Quality control for AI

Artificial intelligence

Artificial intelligence works best under laboratory conditions, but not always in practice. An ETH spin-off has developed a solution to make AI models more robust and reliable.

The artificial intelligence (AI) revolution, projected by PwC to contribute up to USD 15.7 trillion to the global economy in 2030 and more than the current output of China and India combined, faces one serious problem: machine learning models are not always robust and trustworthy. AI systems can make wrong decisions in production, resulting in misdiagnosed cancer patients, car accident fatalities, and more.

Automatic diagnosis to find blind spots in AI models

LatticeFlow, an ETH Zurich spin-off, has developed a platform that enables machine learning teams to automatically diagnose datasets and models, helping them find and fix critical model blind spots and data issues before the systems are migrated to their productive environments. The LatticeFlow concept and its first tools were initially developed in 2017 at ETH Zurich's Secure, Reliable, and Intelligent Systems Lab, where reliable, secure, robust and fair machine learning is part of the research focus. The lab's work brought two other successful spin-offs to the fore before LatticeFlow was founded in 2020. Discussions with over 100 companies about the difficulties of AI reliability led to the decision to scale up and automate the platform for auto-diagnosing data and AI models.

AI models developed for a very specific task may work in a limited test environment, but the real world is much more complex.

Petar Tsankov, co-founder and CEO of LatticeFlow

According to Petar Tsankov, co-founder and CEO of LatticeFlow, AI teams often still examine their models by hand - in the hope of finding systematic errors. This is an almost impossible undertaking, as the data sets are often enormous. LatticeFlow therefore wants to help them automate this process.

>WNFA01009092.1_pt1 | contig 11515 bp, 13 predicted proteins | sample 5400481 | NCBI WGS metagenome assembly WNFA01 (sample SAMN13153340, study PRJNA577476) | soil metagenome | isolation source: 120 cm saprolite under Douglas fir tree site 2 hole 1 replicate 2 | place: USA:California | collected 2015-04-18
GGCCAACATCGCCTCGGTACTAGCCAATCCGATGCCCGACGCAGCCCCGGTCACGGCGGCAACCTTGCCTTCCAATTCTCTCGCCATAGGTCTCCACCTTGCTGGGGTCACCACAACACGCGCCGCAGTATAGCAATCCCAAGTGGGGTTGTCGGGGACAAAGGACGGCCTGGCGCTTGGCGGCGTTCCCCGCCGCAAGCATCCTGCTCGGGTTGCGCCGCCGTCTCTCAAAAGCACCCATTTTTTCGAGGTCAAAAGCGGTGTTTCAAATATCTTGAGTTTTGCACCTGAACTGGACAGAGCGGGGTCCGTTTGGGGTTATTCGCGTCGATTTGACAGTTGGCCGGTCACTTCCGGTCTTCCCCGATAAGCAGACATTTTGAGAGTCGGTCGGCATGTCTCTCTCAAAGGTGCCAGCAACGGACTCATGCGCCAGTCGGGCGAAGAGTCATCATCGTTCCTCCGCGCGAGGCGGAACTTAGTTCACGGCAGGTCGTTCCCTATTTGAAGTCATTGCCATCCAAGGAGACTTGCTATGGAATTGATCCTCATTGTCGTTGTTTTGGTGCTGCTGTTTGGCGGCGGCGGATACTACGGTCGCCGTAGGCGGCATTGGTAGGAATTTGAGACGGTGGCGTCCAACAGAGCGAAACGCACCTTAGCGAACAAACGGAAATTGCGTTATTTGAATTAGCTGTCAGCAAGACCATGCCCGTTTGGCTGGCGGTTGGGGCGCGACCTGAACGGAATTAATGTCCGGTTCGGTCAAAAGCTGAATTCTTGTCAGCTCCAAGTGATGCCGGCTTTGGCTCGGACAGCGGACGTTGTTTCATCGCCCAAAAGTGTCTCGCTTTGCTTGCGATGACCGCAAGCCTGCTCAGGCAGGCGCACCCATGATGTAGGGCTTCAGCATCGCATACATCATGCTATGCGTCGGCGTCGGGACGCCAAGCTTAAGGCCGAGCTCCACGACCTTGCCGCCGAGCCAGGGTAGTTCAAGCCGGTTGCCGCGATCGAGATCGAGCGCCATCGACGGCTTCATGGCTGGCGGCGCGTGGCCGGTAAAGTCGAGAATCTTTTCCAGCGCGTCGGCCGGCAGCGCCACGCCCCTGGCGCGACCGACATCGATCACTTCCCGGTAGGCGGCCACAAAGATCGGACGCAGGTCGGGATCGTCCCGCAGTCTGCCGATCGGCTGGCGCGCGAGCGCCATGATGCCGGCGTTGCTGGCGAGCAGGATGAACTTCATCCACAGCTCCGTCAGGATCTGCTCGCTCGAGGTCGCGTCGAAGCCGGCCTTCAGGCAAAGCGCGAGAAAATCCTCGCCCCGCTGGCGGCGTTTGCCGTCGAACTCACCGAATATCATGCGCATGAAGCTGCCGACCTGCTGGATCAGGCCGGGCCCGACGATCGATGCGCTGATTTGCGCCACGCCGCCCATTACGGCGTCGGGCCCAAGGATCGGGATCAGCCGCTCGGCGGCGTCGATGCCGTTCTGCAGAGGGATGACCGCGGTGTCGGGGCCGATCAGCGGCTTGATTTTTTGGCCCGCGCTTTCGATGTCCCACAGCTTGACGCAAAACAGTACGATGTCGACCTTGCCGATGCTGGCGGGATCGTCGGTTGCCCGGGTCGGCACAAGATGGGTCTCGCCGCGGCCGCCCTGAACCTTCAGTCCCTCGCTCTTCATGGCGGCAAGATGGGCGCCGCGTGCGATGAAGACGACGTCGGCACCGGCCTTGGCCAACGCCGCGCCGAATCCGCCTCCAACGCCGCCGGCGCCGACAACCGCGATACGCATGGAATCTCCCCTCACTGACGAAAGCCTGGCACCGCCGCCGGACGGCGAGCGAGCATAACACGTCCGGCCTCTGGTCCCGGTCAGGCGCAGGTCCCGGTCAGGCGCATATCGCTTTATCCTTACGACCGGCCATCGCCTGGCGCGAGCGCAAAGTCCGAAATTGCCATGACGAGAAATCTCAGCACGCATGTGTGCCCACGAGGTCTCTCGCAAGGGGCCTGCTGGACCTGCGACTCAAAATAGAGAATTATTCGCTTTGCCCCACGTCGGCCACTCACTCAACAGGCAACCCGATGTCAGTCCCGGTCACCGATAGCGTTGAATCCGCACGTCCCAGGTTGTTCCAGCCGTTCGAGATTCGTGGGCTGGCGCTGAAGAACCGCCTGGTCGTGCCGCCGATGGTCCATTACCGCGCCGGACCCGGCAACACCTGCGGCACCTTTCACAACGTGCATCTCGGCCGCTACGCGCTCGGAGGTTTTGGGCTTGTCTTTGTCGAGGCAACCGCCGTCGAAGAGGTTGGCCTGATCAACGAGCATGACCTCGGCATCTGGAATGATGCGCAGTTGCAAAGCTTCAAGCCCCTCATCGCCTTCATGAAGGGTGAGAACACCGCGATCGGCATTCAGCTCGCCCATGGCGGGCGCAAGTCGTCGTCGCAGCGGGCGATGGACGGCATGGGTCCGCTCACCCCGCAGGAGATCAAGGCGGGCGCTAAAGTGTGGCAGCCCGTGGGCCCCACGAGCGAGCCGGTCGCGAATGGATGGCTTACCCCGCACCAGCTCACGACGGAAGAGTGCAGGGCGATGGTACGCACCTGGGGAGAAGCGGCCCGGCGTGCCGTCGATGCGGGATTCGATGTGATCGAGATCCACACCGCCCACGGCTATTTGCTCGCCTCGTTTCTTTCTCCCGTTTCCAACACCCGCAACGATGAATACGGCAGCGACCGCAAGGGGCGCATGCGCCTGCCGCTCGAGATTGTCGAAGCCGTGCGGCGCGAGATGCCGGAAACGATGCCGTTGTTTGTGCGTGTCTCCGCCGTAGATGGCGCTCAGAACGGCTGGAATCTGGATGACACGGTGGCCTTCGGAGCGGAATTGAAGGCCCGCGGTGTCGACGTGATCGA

Reliable and robust automatic rail inspections

LatticeFlow already has a number of customers who are trialling its platform, including Swiss Federal Railways (SBB), which is using it to build a tool for automatic rail inspections. Specially dedicated trains equipped with cameras will collect high-quality image data of rail tracks which will then be processed by AI to identify any rail defects. Before the SBB hands off the inspection task to an AI system's 'eyes', it needs to ensure that the trained AI models correctly identify rail defects under different environmental conditions such rain or snow. The SBB has therefore partnered with LatticeFlow to assess the reliability of their models and to improve them if necessary.

The ETH spin-off recently won the Swiss AI Award 2022 in a competition with around 170 Swiss AI companies.